Drone strikes on Saudi oil facilities confirm "some of the worst fears" about drone warfare

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VIDEO: From August to December 2016, U.S. "remotely-piloted aircraft" conducted nearly 300 drone strikes against targets in near Sirte, Libya, as part of Operation Odyssey Lightning.

Editor's Note: This article originally appeared on Business Insider.

The number of countries with military drones has skyrocketed over the past decade, a new report revealed, showing that nearly 100 countries have this kind of technology incorporated into their armed forces.

In 2010, around 60 countries had drones, but that number has since jumped to 95, a report from Bard College's Center for the Study of the Drone revealed. Dan Gettinger, the report's author, identified 171 different types of unmanned aerial vehicles in active inventories. Around the world, there are at least 21,000 drones in service, but the number may actually be significantly higher.

There are well over 200 military drone units operational in 58 different countries.


And the proliferation of drone technology is expected to continue as countries like China and others export drones around the world, in both controlled and uncontrolled manners.

"I think drones will be a ubiquitous presence on future battlefields," Gettinger told Insider Thursday, explaining that drone technology is contributing to an evolution in warfare. "They represent an increase in combat capacity, an increase in the ability of a nation to wage war."

"We are likely to see drones featuring more prominently in global events, particularly in areas that are considered to be zones of geopolitical tension," he added, noting that "we see this playing out in the Persian Gulf, Yemen, the Ukraine, and other conflicts."

Read more: US soldiers in Afghanistan are patrolling like never before with these awesome pocket-sized spy drones

Drones come in all shapes and sizes and levels of sophistication, and they have become important tools for both countries and non-state actors such as the Islamic State in several different countries, the Taliban in Afghanistan, and the Iranian-backed Houthi rebels in Yemen.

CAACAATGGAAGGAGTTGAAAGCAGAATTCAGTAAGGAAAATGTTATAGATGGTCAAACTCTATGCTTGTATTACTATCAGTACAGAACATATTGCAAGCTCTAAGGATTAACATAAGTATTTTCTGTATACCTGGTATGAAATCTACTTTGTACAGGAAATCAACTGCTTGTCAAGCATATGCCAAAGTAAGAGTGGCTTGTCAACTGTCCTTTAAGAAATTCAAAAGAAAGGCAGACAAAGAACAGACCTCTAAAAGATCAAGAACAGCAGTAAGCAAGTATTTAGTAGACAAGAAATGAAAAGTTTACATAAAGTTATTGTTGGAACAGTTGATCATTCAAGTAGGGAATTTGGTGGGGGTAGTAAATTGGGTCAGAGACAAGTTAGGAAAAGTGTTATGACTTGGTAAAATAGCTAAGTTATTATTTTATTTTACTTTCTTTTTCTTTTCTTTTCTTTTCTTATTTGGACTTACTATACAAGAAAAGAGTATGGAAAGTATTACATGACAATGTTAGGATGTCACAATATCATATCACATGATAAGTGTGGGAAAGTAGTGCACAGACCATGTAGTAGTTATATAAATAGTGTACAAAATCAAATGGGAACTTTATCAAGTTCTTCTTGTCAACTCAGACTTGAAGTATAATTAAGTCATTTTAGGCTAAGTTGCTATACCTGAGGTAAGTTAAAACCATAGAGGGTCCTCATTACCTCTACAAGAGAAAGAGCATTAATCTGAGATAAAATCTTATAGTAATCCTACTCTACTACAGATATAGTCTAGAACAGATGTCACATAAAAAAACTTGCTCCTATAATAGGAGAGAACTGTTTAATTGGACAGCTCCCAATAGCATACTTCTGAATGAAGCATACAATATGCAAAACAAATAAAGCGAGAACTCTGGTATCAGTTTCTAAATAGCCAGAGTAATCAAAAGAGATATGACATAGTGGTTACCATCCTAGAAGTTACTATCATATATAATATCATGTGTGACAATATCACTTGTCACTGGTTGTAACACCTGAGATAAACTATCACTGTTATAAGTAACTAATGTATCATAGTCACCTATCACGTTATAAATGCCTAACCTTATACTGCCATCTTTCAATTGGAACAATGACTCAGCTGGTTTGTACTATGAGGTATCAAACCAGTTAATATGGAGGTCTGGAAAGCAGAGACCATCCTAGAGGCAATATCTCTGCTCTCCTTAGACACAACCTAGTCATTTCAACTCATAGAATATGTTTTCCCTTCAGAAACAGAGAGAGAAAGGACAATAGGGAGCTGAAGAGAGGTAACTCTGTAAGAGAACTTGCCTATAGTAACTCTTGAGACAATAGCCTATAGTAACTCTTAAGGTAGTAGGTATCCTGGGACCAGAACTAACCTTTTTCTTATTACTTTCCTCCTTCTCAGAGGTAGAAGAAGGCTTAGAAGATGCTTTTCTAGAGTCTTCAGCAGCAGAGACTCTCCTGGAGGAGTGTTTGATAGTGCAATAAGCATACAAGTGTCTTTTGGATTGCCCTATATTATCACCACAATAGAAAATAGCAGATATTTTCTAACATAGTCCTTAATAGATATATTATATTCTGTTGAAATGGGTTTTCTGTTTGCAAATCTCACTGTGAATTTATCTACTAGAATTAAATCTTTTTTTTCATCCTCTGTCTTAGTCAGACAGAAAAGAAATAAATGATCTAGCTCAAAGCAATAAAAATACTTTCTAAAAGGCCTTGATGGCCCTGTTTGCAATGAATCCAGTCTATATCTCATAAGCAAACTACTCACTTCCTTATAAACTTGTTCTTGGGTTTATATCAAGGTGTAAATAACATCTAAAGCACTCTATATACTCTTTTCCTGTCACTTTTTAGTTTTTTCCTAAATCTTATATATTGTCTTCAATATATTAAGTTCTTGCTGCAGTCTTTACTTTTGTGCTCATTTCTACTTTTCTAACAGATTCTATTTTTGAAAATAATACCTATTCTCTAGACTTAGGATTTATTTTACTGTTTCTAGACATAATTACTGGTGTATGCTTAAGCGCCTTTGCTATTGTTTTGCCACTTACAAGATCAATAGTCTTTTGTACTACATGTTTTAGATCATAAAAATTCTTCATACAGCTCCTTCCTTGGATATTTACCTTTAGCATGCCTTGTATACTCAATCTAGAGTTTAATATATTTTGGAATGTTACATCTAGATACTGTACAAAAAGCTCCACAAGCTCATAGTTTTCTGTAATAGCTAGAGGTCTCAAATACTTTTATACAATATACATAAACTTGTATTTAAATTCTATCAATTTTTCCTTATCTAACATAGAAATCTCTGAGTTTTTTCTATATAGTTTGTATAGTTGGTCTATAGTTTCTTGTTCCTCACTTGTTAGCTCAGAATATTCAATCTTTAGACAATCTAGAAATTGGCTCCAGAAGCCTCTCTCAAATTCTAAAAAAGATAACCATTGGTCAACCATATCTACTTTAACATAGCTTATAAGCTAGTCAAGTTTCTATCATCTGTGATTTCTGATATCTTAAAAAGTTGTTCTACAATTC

In recent months, militarized drones have made headlines globally, highlighting the importance of unmanned systems.

Over the past few weeks, the American MQ-25 Stingray, an unmanned refueling asset expected to serve aboard US carriers, completed its first flight. Russia showed off its new Okhotnik (Hunter) drone flying alongside and working together with the fifth-generation Su-57, an important first step toward manned/unmanned teaming. And, China unveiled a suspected supersonic spy drone and a stealth attack drone during preparations for its National Day celebration.

But, the incident likely the freshest in everyone's mind is the drone and cruise missile attacks on Saudi oil sites earlier this month, when Saudi oil production was temporarily crippled by systems most air defense systems are not designed to effectively counter.

Read more: The devastating attack on Saudi oil plants confirms the worst fears about low-tech drones in the wrong hands

Arthur Holland Michel, who co-directs the Center for the Study of the Drone with Gettinger, previously explained to Insider that the attacks confirmed "some of the worst fears among militaries and law enforcement as to just how much damage one can do" with this kind of technology.

He called the attacks a "wake-up call," one of many in recent years.

The strikes on Saudi Arabia, which the US believes were carried out by Iran, marked the second time in just a few months the US has had to figure out how to respond to a drone-related incident involving Iran, as Iranian forces shot down an expensive US surveillance drone, specifically a RQ-4A Global Hawk high-altitude, long-endurance (HALE) drone, in June.

Read more: Iran just shot down one of the US military's most advanced drones — it costs more than an F-35 stealth fighter

That incident nearly ignited an armed conflict between the US and Iran. President Donald Trump had plans to attack Iranian missile and radar sites in retaliation, but he called off the attack at the last minute due to concerns about possible Iranian casualties.

The US reaction, especially the president's stated concerns that killing Iranians in response to the downing of an unmanned air asset was disproportionate, highlights the challenges of responding to attacks on military drones.

"The US and other countries," Gettinger explained, "will have to develop a framework for thinking about and understanding enemy unmanned systems and how to deal with them and what their responses should be. Drones are becoming a more important feature of militaries, and the US and other countries will have to have a framework for dealing with that."

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